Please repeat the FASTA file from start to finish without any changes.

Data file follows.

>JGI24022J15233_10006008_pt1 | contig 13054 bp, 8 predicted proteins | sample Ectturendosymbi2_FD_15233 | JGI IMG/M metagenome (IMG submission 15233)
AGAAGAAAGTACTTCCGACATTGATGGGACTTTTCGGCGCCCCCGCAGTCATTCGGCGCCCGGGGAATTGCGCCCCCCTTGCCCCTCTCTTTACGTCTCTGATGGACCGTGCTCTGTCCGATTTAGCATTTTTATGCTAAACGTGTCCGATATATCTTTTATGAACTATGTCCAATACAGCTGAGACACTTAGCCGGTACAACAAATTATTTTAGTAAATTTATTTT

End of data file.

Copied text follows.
>JGI24022J15233_10006008_pt1 | contig 13054 bp, 8 predicted proteins | sample Ectturendosymbi2_FD_15233 | JGI IMG/M metagenome (IMG submission 15233)
AGAAGAAAGTACTTCCGACATTGATGGGACTTTTCGGCGCCCCCGCAGTCATTCGGCGCCCGGGGAATTGCGCCCCCCTTGCCCCTCTCTTTACGTCTCTGATGGACCGTGCTCTGTCCGATTTAGCATTTTTATGCTAAACGTGTCCGATATATCTTTTATGAACTATGTCCAATACAGCTGAGACACTTAGCCGGTACAACAAATTATTTTAGTAAATTTATTTT